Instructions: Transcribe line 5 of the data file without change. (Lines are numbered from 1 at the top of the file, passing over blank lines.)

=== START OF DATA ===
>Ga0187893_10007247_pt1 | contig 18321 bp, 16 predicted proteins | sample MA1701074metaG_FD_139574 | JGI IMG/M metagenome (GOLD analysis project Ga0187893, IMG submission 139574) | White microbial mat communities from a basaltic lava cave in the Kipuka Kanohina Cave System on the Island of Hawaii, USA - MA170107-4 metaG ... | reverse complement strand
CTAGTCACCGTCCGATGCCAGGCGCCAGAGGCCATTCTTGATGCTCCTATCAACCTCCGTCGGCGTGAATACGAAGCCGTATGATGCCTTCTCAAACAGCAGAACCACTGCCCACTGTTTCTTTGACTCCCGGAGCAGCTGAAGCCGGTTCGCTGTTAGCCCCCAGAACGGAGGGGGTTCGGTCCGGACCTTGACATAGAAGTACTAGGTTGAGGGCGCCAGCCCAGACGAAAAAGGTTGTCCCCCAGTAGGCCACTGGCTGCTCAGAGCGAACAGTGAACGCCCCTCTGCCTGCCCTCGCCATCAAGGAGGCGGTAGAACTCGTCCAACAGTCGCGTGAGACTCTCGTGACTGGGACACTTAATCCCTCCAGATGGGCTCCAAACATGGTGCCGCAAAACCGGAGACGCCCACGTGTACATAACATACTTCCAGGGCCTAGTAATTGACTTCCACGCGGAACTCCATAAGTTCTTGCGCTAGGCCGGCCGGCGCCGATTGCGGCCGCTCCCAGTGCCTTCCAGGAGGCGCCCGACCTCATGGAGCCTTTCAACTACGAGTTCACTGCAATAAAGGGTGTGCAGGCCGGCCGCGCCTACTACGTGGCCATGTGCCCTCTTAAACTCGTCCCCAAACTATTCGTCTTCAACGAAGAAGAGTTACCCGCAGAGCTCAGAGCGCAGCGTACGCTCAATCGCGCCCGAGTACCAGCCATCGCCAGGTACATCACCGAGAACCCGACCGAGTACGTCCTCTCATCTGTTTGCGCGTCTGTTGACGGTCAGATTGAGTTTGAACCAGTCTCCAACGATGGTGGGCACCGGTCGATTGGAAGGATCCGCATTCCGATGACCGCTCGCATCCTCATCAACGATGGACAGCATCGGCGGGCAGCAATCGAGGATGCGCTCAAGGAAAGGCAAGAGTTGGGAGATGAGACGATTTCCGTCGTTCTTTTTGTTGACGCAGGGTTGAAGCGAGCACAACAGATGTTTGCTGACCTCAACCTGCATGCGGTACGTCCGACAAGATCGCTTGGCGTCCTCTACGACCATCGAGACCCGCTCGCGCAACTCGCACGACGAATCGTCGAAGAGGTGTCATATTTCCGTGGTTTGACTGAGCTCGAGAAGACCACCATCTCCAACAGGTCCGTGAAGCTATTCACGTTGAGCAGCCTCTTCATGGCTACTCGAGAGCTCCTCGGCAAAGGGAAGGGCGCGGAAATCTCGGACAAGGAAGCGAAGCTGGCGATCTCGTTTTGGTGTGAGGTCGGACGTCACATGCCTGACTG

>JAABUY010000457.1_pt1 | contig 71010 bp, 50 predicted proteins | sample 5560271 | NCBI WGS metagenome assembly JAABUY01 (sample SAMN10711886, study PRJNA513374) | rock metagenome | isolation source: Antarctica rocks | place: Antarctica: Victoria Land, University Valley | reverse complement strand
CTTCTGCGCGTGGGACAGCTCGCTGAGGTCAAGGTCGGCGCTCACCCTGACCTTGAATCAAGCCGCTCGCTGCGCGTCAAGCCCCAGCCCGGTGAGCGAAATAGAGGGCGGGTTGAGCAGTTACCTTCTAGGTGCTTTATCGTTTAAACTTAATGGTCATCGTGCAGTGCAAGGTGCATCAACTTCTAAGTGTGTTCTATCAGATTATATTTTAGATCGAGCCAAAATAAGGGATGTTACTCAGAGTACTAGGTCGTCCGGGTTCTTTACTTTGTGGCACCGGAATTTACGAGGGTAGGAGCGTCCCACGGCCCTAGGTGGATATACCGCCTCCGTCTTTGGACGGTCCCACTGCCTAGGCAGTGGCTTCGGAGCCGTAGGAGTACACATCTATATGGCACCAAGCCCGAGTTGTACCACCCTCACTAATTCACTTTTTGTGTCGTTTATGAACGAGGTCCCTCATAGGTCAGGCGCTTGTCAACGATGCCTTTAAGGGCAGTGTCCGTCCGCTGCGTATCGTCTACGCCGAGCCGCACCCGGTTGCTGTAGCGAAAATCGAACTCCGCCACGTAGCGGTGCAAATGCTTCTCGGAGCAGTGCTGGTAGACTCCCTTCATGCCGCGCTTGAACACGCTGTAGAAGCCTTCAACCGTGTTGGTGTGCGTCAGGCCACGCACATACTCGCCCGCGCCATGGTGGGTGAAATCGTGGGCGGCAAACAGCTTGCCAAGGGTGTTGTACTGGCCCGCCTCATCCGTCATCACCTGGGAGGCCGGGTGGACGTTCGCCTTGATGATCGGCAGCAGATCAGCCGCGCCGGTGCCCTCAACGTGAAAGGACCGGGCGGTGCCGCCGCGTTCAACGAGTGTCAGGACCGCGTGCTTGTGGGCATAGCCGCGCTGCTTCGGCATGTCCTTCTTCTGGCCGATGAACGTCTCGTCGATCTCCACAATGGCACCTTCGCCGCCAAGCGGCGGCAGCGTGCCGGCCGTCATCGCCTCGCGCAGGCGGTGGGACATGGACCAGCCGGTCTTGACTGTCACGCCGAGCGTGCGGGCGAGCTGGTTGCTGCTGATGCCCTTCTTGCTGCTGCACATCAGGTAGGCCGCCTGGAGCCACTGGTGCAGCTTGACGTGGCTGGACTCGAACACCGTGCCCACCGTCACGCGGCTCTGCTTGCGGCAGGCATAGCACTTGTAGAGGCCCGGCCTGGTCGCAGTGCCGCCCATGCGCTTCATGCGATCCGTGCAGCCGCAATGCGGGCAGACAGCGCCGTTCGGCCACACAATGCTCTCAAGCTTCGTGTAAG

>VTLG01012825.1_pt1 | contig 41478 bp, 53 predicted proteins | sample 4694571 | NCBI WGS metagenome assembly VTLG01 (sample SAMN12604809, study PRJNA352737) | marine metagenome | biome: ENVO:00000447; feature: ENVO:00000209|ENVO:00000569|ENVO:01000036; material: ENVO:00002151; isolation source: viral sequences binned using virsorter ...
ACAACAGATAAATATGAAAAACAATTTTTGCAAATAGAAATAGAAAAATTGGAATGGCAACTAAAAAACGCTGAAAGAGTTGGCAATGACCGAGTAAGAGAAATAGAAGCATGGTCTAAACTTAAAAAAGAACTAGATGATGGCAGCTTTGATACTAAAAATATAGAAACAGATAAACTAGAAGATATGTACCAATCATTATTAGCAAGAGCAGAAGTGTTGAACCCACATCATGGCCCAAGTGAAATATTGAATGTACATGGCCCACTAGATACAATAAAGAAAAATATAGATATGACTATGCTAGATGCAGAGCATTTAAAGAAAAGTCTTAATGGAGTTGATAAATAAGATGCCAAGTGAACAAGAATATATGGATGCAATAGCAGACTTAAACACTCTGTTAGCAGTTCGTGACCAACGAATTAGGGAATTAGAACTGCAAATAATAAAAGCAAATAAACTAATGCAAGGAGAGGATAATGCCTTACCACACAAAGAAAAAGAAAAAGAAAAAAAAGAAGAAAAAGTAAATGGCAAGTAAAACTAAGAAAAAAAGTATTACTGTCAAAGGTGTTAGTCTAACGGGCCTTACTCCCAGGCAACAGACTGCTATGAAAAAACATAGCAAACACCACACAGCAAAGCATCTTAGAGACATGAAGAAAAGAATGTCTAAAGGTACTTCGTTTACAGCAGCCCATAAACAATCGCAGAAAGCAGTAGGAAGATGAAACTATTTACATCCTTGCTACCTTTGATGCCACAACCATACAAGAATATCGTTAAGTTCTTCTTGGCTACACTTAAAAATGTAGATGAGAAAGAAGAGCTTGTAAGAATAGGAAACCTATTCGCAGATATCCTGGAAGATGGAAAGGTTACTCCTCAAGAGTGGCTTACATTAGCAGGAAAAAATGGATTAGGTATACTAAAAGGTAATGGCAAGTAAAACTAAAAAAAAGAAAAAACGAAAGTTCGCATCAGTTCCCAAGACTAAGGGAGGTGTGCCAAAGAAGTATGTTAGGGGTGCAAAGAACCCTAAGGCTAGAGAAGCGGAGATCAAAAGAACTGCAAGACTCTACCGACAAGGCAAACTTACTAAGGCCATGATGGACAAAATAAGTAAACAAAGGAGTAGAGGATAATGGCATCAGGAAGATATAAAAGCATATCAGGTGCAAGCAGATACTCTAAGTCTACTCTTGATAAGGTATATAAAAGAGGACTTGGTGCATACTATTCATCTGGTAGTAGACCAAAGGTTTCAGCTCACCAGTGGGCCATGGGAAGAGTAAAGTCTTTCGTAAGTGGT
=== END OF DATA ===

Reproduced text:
>VTLG01012825.1_pt1 | contig 41478 bp, 53 predicted proteins | sample 4694571 | NCBI WGS metagenome assembly VTLG01 (sample SAMN12604809, study PRJNA352737) | marine metagenome | biome: ENVO:00000447; feature: ENVO:00000209|ENVO:00000569|ENVO:01000036; material: ENVO:00002151; isolation source: viral sequences binned using virsorter ...